There are real similarities to shows like the aforementioned Witless (starring Kerry Howard and Zoe Boyle as two women in witness protection), The Wrong Mans – in which James Corden and Ghosts’ Mathew Baynton are office workers who become accidentally involved in a kidnapping – and The Outlaws, in which a group of minor convicts doing community service (including Stephen Merchant and Christopher Walken) discover a bag of cash.
What stands Black Ops apart is it becomes less about dangerous drug gangs and more about police corruption. Or, as Dom puts it, “This is some Line of Duty shit!”
4. The Jokes Are Really Good
As well as plenty of physical comedy, like Kay screaming in fear while the police car he’s in does donuts in the road, his bare behind mooning pensioners out of the window, Black Ops is also slick with properly funny one-liners.
For instance, after Kay encounters an X-rated house party, he describes the scene to Dom as: “There was drugs! There was nudity! Nobody was using a coaster!” And when Dom’s parents chuck her out, she attempts to guilt trip them by implying the friend she had to stay the night with (Kay) had “asked for certain favours in return”, before we see a flashback of Kay innocently asking her to pass him a tea towel in the kitchen.
5. It Deals with Important Themes Too
Some of these take you by surprise, like the heartwarming way Kay deals with his crises of faith throughout the series, and a visit to a care home exhibits some of the dark humour staff use to cope when their residents are so close to death.
The more obvious issue Black Ops tackles – given its subject matter – is institutional racism in the police, and the everyday microaggressions people of colour continue to endure.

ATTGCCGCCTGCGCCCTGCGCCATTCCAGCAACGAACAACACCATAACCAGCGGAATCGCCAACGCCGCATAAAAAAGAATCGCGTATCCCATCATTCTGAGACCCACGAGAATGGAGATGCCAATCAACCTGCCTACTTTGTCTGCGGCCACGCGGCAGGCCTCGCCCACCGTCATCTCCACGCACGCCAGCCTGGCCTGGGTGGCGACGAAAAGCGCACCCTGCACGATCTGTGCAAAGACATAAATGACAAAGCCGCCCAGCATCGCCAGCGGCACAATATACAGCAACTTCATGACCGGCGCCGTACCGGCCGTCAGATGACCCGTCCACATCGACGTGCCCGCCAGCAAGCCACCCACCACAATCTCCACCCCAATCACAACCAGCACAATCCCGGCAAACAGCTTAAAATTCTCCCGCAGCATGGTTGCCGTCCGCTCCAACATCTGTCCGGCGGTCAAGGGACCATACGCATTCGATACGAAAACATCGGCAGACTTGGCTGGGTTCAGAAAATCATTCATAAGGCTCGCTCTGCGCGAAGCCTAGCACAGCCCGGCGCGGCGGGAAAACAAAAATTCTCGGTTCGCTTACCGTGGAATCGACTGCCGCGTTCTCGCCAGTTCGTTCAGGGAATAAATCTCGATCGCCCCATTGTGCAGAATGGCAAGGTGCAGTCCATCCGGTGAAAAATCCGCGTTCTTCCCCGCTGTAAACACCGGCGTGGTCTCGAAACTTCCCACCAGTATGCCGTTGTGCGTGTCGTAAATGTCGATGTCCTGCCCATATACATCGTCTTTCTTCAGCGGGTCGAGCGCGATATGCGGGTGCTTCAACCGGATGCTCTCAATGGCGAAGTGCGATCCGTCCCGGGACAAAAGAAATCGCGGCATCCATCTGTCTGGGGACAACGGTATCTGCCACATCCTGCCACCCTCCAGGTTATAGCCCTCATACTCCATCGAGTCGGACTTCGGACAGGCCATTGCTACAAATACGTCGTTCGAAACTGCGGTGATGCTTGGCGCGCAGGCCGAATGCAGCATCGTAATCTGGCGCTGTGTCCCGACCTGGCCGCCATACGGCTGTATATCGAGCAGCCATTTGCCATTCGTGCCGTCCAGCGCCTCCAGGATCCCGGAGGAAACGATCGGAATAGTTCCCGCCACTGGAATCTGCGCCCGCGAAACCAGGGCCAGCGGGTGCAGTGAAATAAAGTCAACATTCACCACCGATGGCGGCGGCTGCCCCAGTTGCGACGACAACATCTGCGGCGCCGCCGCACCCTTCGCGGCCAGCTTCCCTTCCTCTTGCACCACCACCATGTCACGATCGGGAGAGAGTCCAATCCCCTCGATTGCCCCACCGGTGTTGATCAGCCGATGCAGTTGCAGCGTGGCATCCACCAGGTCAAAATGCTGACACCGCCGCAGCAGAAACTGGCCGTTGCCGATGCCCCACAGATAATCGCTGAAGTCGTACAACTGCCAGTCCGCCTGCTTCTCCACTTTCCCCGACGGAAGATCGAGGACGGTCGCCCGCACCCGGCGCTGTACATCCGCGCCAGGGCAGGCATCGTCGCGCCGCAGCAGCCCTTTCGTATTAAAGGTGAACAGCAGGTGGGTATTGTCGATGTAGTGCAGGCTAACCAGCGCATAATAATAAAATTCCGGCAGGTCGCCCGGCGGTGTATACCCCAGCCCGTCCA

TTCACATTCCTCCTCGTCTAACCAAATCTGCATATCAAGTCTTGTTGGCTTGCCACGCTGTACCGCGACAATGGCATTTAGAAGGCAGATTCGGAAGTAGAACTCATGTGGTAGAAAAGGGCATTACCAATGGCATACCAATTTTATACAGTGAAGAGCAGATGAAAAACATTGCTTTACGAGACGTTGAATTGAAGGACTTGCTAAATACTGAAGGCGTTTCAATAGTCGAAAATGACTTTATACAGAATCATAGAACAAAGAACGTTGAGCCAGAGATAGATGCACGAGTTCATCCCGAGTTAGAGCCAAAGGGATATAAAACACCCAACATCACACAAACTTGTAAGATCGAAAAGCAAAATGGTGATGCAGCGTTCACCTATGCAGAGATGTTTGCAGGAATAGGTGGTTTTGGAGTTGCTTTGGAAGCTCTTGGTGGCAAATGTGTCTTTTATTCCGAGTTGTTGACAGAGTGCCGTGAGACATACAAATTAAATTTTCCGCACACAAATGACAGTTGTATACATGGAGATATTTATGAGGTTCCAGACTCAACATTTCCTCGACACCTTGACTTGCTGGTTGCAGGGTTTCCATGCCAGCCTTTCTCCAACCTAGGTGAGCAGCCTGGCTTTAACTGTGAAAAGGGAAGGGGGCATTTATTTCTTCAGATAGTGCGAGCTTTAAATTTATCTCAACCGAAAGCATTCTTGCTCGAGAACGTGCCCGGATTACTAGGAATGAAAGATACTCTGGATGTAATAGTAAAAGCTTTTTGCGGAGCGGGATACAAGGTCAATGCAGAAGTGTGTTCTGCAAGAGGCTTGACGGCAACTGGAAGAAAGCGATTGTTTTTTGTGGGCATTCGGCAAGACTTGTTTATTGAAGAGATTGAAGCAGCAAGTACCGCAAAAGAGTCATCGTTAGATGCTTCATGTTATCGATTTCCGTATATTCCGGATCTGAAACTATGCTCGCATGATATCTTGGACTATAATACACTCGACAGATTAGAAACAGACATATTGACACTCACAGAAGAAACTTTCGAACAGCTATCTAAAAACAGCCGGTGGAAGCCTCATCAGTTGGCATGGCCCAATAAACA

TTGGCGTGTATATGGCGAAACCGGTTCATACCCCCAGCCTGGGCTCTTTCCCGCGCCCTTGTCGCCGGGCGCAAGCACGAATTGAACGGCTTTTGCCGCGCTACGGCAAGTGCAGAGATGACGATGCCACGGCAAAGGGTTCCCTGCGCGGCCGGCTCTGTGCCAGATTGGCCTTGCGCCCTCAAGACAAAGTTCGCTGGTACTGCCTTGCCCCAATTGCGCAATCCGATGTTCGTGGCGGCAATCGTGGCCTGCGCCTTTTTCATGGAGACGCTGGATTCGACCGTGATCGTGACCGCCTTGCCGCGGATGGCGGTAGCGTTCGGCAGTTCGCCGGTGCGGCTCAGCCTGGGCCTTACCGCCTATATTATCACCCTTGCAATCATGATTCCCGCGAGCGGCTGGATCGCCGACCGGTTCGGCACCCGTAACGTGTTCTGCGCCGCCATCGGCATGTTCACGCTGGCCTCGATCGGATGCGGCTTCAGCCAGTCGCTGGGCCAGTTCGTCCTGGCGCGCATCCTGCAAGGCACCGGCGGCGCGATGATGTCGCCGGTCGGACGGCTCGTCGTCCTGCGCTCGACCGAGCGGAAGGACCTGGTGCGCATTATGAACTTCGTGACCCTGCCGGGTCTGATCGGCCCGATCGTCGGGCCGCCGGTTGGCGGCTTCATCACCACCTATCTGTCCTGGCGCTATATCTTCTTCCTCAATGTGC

At times, these go almost unremarked, like subtle eyebrow raises from patrons when Dom and Kay visit a gentleman’s club, and when their police colleague (Kerry Howard) refuses them entry to a staff-only area of the precinct, until Dom points to a poster on the wall with her face on it, proudly advertising diversity in the police.
Racism is also highlighted more overtly and comedically, as in a running joke about police sketches looking more like famous black celebrities than the suspects they’re supposed to represent.
Highlighting racism this smartly is impressive – but making it funny as well takes it to the next level.
6. It’s Seriously Well Made
Black Ops is clearly a labour of love – there are endless tiny details and clever touches that give the show a richly textured feel, from Dom and Kay’s extensive wardrobe of novelty pyjamas to the comedy being enhanced by so many small gestures and facial expressions that you might miss many of them the first time around. The good news is Black Ops is well worth rewatching.
7. It’s Full of Incredible Twists
From the first episode (which ends with a stakes-raising twist you won’t see coming), it’s impossible to predict where Dom and Kay will end up next, giving Black Ops a gorgeously fresh, original feel with never a dull moment.
The show twists, turns, winds and races to a dramatic yet hugely satisfying and still funny conclusion, leaving room for a second series, which it thoroughly deserves.
Black Ops airs on BBC One on Fridays at 9.30pm – the box-set is also available to stream now on BBC iPlayer.